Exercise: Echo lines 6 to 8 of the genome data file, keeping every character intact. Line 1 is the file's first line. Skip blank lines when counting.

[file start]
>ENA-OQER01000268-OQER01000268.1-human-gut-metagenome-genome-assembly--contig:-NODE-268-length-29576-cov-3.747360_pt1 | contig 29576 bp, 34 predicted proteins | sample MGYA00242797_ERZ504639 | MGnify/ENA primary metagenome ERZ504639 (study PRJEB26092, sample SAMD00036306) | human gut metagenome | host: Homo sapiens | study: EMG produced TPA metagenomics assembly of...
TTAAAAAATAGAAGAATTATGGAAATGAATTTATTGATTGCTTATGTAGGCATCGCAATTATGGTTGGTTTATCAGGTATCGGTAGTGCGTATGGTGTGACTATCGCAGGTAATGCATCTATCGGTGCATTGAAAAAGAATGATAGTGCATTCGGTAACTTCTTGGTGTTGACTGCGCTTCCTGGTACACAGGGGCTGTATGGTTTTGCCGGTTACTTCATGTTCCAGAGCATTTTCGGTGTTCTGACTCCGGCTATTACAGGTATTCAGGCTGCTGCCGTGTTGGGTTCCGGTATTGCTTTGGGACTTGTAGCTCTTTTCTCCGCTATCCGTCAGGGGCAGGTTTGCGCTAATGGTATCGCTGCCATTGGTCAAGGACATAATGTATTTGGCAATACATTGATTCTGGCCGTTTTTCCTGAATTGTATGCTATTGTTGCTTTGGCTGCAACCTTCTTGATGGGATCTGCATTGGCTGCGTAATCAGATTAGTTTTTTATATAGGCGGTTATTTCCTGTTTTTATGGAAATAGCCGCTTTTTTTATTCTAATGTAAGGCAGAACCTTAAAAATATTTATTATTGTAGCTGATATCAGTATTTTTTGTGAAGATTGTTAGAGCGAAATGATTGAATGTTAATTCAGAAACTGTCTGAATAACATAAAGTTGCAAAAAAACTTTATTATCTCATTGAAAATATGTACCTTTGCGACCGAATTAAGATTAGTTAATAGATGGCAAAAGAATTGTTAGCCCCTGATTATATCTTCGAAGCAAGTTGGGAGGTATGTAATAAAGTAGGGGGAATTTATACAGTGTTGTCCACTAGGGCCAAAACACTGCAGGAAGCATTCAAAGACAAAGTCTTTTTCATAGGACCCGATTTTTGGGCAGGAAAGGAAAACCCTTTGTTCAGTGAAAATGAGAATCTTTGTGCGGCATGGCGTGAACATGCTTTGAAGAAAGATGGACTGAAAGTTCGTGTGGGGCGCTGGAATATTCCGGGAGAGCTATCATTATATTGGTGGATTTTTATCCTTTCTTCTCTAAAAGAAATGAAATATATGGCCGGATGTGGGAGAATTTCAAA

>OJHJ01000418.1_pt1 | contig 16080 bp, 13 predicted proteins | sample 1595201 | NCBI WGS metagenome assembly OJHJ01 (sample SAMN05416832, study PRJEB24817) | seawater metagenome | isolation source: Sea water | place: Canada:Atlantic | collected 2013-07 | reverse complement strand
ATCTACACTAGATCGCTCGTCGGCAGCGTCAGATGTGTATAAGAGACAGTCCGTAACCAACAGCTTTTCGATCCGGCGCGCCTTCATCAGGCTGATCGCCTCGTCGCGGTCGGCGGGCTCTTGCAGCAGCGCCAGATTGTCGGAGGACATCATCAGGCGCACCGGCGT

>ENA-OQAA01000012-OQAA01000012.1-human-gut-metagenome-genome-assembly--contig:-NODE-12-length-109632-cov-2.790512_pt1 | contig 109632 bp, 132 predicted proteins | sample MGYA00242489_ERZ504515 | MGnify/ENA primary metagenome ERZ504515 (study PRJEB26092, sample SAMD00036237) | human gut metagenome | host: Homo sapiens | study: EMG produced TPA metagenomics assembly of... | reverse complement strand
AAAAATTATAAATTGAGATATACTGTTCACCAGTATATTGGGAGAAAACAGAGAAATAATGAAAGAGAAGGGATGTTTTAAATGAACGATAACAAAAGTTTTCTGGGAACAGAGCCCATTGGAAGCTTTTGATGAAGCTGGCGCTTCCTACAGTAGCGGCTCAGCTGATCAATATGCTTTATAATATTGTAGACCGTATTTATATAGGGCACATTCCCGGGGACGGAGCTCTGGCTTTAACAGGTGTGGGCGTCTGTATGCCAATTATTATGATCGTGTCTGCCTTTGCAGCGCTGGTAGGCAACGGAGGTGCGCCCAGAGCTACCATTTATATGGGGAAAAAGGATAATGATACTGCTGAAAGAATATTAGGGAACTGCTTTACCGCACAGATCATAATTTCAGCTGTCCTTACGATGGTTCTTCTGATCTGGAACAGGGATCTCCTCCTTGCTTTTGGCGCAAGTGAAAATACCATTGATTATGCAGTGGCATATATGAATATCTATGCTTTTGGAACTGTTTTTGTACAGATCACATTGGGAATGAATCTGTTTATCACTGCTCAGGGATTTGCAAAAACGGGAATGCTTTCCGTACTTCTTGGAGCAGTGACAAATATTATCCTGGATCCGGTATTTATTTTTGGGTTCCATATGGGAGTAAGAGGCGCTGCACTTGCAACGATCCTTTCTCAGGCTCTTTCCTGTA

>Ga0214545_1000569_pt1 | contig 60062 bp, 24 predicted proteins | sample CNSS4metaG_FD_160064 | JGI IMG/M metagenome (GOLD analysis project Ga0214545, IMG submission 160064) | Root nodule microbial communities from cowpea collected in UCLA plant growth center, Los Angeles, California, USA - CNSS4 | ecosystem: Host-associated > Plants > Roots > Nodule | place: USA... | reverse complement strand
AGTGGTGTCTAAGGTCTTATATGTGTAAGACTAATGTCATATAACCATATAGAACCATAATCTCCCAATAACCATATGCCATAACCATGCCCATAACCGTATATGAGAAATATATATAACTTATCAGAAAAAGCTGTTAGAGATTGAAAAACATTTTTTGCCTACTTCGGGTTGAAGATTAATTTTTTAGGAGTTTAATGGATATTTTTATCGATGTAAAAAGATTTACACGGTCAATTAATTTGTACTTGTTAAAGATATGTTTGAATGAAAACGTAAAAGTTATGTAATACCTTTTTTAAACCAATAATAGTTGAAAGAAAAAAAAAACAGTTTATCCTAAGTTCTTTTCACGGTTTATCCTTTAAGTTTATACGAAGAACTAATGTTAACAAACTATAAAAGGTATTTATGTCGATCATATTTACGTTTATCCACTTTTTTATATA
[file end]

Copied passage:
AAAAATTATAAATTGAGATATACTGTTCACCAGTATATTGGGAGAAAACAGAGAAATAATGAAAGAGAAGGGATGTTTTAAATGAACGATAACAAAAGTTTTCTGGGAACAGAGCCCATTGGAAGCTTTTGATGAAGCTGGCGCTTCCTACAGTAGCGGCTCAGCTGATCAATATGCTTTATAATATTGTAGACCGTATTTATATAGGGCACATTCCCGGGGACGGAGCTCTGGCTTTAACAGGTGTGGGCGTCTGTATGCCAATTATTATGATCGTGTCTGCCTTTGCAGCGCTGGTAGGCAACGGAGGTGCGCCCAGAGCTACCATTTATATGGGGAAAAAGGATAATGATACTGCTGAAAGAATATTAGGGAACTGCTTTACCGCACAGATCATAATTTCAGCTGTCCTTACGATGGTTCTTCTGATCTGGAACAGGGATCTCCTCCTTGCTTTTGGCGCAAGTGAAAATACCATTGATTATGCAGTGGCATATATGAATATCTATGCTTTTGGAACTGTTTTTGTACAGATCACATTGGGAATGAATCTGTTTATCACTGCTCAGGGATTTGCAAAAACGGGAATGCTTTCCGTACTTCTTGGAGCAGTGACAAATATTATCCTGGATCCGGTATTTATTTTTGGGTTCCATATGGGAGTAAGAGGCGCTGCACTTGCAACGATCCTTTCTCAGGCTCTTTCCTGTA

>Ga0214545_1000569_pt1 | contig 60062 bp, 24 predicted proteins | sample CNSS4metaG_FD_160064 | JGI IMG/M metagenome (GOLD analysis project Ga0214545, IMG submission 160064) | Root nodule microbial communities from cowpea collected in UCLA plant growth center, Los Angeles, California, USA - CNSS4 | ecosystem: Host-associated > Plants > Roots > Nodule | place: USA... | reverse complement strand
AGTGGTGTCTAAGGTCTTATATGTGTAAGACTAATGTCATATAACCATATAGAACCATAATCTCCCAATAACCATATGCCATAACCATGCCCATAACCGTATATGAGAAATATATATAACTTATCAGAAAAAGCTGTTAGAGATTGAAAAACATTTTTTGCCTACTTCGGGTTGAAGATTAATTTTTTAGGAGTTTAATGGATATTTTTATCGATGTAAAAAGATTTACACGGTCAATTAATTTGTACTTGTTAAAGATATGTTTGAATGAAAACGTAAAAGTTATGTAATACCTTTTTTAAACCAATAATAGTTGAAAGAAAAAAAAAACAGTTTATCCTAAGTTCTTTTCACGGTTTATCCTTTAAGTTTATACGAAGAACTAATGTTAACAAACTATAAAAGGTATTTATGTCGATCATATTTACGTTTATCCACTTTTTTATATA